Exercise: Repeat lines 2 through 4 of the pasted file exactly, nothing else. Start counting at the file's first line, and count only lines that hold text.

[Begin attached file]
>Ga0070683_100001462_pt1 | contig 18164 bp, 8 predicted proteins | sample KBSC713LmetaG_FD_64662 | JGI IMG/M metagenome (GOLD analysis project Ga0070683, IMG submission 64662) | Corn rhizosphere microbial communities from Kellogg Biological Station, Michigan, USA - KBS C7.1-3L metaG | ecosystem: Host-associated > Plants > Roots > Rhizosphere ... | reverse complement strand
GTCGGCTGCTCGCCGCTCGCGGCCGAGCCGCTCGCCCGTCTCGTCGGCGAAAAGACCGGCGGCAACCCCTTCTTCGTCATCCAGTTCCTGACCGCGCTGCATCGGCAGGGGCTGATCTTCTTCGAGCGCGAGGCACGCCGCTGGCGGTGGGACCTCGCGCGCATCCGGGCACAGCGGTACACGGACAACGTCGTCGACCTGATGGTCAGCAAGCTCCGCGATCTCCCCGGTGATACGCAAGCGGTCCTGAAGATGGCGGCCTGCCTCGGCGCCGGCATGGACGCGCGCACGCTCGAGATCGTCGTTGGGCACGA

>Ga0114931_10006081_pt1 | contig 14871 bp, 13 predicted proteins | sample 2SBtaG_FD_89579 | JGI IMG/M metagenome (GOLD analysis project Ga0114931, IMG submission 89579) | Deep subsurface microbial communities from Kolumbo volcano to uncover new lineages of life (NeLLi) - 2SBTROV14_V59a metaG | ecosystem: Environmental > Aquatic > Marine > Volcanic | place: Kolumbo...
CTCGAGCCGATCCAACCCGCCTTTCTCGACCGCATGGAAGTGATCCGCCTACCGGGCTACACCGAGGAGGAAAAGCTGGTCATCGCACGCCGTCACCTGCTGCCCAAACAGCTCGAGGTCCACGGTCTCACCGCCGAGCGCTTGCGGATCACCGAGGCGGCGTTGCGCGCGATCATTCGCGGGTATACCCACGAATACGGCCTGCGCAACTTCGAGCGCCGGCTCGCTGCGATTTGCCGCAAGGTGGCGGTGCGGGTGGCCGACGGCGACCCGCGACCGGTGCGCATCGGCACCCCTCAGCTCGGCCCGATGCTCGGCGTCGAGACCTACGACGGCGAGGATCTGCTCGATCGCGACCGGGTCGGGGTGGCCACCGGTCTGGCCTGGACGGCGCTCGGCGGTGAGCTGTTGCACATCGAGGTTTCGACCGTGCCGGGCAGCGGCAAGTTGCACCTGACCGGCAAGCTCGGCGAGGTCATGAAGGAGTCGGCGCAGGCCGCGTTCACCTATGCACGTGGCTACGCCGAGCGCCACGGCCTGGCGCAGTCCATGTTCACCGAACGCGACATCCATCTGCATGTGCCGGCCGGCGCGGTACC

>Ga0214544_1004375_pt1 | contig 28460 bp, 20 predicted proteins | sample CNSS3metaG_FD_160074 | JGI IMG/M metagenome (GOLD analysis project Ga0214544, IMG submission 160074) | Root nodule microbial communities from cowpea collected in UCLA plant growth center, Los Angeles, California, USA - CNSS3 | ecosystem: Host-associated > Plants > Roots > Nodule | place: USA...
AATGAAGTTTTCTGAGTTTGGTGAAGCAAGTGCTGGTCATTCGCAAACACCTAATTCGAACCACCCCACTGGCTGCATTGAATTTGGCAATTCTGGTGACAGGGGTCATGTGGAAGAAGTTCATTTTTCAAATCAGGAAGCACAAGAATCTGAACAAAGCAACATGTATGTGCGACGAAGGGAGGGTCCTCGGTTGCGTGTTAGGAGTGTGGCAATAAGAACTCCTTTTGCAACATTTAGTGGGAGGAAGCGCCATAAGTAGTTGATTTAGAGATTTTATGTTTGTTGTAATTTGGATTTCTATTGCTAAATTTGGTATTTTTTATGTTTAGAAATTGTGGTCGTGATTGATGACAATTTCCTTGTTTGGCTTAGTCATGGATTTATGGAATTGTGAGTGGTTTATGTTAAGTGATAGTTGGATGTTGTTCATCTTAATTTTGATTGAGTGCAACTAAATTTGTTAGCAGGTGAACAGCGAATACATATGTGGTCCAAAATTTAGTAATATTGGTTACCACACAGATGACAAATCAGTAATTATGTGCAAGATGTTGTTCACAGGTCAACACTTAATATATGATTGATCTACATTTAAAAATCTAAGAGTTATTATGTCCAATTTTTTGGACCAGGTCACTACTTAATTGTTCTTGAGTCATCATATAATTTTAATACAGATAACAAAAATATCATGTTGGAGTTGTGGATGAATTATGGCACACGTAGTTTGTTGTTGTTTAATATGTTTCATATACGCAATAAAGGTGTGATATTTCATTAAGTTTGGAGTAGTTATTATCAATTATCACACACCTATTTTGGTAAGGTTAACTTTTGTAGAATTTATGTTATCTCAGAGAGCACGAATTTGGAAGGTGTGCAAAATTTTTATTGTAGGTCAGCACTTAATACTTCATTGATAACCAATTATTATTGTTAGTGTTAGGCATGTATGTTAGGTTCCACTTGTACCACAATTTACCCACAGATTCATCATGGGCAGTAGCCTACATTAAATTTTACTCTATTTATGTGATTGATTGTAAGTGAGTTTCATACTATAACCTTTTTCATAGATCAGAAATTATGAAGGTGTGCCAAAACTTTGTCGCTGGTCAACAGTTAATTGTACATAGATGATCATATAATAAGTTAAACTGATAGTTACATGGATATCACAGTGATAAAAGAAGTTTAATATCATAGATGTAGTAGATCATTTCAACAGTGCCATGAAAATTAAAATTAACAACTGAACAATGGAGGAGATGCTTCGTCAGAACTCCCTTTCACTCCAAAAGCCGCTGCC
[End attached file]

GTCGGCTGCTCGCCGCTCGCGGCCGAGCCGCTCGCCCGTCTCGTCGGCGAAAAGACCGGCGGCAACCCCTTCTTCGTCATCCAGTTCCTGACCGCGCTGCATCGGCAGGGGCTGATCTTCTTCGAGCGCGAGGCACGCCGCTGGCGGTGGGACCTCGCGCGCATCCGGGCACAGCGGTACACGGACAACGTCGTCGACCTGATGGTCAGCAAGCTCCGCGATCTCCCCGGTGATACGCAAGCGGTCCTGAAGATGGCGGCCTGCCTCGGCGCCGGCATGGACGCGCGCACGCTCGAGATCGTCGTTGGGCACGA

>Ga0114931_10006081_pt1 | contig 14871 bp, 13 predicted proteins | sample 2SBtaG_FD_89579 | JGI IMG/M metagenome (GOLD analysis project Ga0114931, IMG submission 89579) | Deep subsurface microbial communities from Kolumbo volcano to uncover new lineages of life (NeLLi) - 2SBTROV14_V59a metaG | ecosystem: Environmental > Aquatic > Marine > Volcanic | place: Kolumbo...
CTCGAGCCGATCCAACCCGCCTTTCTCGACCGCATGGAAGTGATCCGCCTACCGGGCTACACCGAGGAGGAAAAGCTGGTCATCGCACGCCGTCACCTGCTGCCCAAACAGCTCGAGGTCCACGGTCTCACCGCCGAGCGCTTGCGGATCACCGAGGCGGCGTTGCGCGCGATCATTCGCGGGTATACCCACGAATACGGCCTGCGCAACTTCGAGCGCCGGCTCGCTGCGATTTGCCGCAAGGTGGCGGTGCGGGTGGCCGACGGCGACCCGCGACCGGTGCGCATCGGCACCCCTCAGCTCGGCCCGATGCTCGGCGTCGAGACCTACGACGGCGAGGATCTGCTCGATCGCGACCGGGTCGGGGTGGCCACCGGTCTGGCCTGGACGGCGCTCGGCGGTGAGCTGTTGCACATCGAGGTTTCGACCGTGCCGGGCAGCGGCAAGTTGCACCTGACCGGCAAGCTCGGCGAGGTCATGAAGGAGTCGGCGCAGGCCGCGTTCACCTATGCACGTGGCTACGCCGAGCGCCACGGCCTGGCGCAGTCCATGTTCACCGAACGCGACATCCATCTGCATGTGCCGGCCGGCGCGGTACC